All three reds are ripe, but pure and refined, relying on finesse and minerality rather than sheer power.
"I want a more gentle extraction for the reds," explained Dubourdieu. "So for example, I still do a rémontage twice per day, but I only move one-third the volume of the vat, rather than the entire volume. A wine shouldn't be from every part of the grape. It should be made from the best part of the grape. And that allows me to use some press wine in the final blend as well, because there hasn't been any over-extraction to begin with, so the press wine isn't overly austere."
Dubourdieu's dry whites are equally pure and driven, starting with the Château Reynon Bordeaux White 2010, made entirely from Sauvignon Blanc fermented primarily in stainless steel, with a small percentage in wooden vat.
"I want just the hint of texture from oak, but no oak flavors," said Dubourdieu of the wine, which has great cut, with bony lime, gooseberry and chalk notes that sing nicely through the pure finish. As with the red, it typically chimes in at $20 or less in the U.S. market, making it a super value. But despite that, Dubourdieu noted that the idea of "value" in Bordeaux is sometimes a tough sell.
"People don't believe there are values in Bordeaux," he said. "But this region is so large, and there is great terroir all around. Step outside of the big names and there are some great values."
The Château Doisy-Daëne Bordeaux White 2010 is also made entirely from Sauvignon Blanc grown on shallow soils atop limestone bedrock. Fermented in barrel (just 15 percent new), it shows a bracing edge along with a range of enticing clementine and kafir lime fruit, and a long mineral finish. The dry whites from the sweet wine areas of Barsac and Sauternes are often overlooked, but they are much improved over the last generation, led in part by the consistently outstanding Doisy-Daëne bottling.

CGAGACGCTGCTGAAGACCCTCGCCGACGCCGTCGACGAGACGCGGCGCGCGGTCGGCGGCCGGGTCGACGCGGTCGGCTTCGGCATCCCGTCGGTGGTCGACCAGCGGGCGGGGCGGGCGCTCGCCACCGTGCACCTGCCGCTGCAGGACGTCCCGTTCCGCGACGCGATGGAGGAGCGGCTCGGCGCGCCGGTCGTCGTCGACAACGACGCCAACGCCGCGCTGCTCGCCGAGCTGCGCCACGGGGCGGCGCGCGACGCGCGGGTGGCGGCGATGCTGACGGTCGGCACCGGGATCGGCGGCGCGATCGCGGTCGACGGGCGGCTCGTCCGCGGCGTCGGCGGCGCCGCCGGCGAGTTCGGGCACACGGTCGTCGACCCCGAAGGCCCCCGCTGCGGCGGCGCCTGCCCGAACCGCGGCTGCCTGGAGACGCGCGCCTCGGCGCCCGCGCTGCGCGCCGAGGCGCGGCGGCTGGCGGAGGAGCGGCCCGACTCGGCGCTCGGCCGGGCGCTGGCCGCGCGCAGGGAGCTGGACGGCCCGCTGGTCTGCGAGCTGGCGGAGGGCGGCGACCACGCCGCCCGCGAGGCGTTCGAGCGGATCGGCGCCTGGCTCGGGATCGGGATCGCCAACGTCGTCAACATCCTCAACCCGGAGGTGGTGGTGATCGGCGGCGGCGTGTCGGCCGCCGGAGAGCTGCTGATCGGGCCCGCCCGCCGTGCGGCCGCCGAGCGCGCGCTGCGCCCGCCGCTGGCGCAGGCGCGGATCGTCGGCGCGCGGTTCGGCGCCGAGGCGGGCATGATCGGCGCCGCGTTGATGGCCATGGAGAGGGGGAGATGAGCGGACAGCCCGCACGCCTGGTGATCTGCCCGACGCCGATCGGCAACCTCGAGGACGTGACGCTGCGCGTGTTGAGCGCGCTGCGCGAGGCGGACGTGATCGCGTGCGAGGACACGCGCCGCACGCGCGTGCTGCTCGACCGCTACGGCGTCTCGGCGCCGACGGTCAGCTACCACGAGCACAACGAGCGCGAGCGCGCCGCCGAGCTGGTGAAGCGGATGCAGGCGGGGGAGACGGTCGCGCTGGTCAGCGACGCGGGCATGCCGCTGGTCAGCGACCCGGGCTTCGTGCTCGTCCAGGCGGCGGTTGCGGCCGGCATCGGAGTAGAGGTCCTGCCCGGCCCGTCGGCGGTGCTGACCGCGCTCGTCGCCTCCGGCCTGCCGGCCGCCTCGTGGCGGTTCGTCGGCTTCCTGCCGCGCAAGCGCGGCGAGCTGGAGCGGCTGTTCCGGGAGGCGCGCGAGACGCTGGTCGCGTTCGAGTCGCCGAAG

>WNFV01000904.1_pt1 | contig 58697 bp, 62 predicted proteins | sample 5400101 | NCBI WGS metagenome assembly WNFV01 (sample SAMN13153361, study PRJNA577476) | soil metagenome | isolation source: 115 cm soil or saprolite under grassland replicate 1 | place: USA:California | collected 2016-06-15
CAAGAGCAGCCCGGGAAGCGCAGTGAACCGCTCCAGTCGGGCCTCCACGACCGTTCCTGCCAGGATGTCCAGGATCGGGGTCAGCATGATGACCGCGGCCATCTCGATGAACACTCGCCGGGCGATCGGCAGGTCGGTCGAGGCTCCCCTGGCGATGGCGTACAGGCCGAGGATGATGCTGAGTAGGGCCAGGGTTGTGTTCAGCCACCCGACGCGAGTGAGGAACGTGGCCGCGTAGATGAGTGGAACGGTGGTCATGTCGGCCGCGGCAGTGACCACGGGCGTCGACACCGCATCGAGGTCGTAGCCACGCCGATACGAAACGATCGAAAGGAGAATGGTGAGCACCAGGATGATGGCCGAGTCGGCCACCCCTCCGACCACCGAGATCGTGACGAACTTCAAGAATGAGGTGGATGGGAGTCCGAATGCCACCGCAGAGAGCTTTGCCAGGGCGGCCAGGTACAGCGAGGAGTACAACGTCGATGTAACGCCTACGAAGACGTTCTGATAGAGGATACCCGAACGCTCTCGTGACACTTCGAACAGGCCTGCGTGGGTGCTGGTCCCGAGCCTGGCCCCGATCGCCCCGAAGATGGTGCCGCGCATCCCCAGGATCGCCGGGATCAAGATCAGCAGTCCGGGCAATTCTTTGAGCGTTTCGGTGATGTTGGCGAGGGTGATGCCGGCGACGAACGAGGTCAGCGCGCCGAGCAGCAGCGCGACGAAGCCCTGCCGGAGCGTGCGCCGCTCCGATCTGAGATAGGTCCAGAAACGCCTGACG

"The dry whites are no longer just botrytized fruit that was picked for sweet wines but kept out of the main wines for lack of quality," explained Dubourdieu about the shift. "Instead, the dry whites are now made from early harvested fruit, before botrytis develops, and they are vinified to be dry wines. They're fresher and purer."
The Clos Floridène Graves White 2010 combines equal parts Sauvignon Blanc and Sémillon grown on the same terroir as Doisy-Daëne, but in an area that runs several degrees cooler during the growing season, according to Dubourdieu. Just a touch of new oak is used on a portion of the Sémillon, while the Sauvignon is fermented in tank. The result is a crunchy, invigorating white loaded with lime and honeysuckle notes and a long, steely finish that should open nicely with medium-term cellaring of three to five years.
In line with the sleek reds, all three of the dry whites feature pronounced minerality and lively acidity, a noticeable departure for Dubourdieu, whose penchant for skin contact and bâtonnage in his early years resulted in richer-styled whites.
"But today, the climate is changing, and we need to adapt our winemaking to that," said Dubourdieu. "I am doing less skin contact and using less new oak than 10 years ago. I only like oak if it adds complexity to the wine."
From there we move to the sweet wines, starting with the Château Haura Cérons 2010, made from a blend of 70 percent Sémillon and the rest Sauvignon Blanc. It's a prime introduction to the sweet wines of Bordeaux, with plump glazed peach, fig and tarte Tatin notes lined with a hint of citronella.